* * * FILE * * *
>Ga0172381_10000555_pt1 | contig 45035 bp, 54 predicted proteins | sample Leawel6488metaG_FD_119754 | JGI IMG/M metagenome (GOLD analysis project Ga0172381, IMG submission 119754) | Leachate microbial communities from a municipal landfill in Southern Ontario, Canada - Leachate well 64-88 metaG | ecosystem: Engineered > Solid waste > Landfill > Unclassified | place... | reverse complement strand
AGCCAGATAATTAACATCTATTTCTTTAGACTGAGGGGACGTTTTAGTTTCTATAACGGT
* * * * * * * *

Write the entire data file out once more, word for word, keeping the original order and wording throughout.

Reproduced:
>Ga0172381_10000555_pt1 | contig 45035 bp, 54 predicted proteins | sample Leawel6488metaG_FD_119754 | JGI IMG/M metagenome (GOLD analysis project Ga0172381, IMG submission 119754) | Leachate microbial communities from a municipal landfill in Southern Ontario, Canada - Leachate well 64-88 metaG | ecosystem: Engineered > Solid waste > Landfill > Unclassified | place... | reverse complement strand
AGCCAGATAATTAACATCTATTTCTTTAGACTGAGGGGACGTTTTAGTTTCTATAACGGT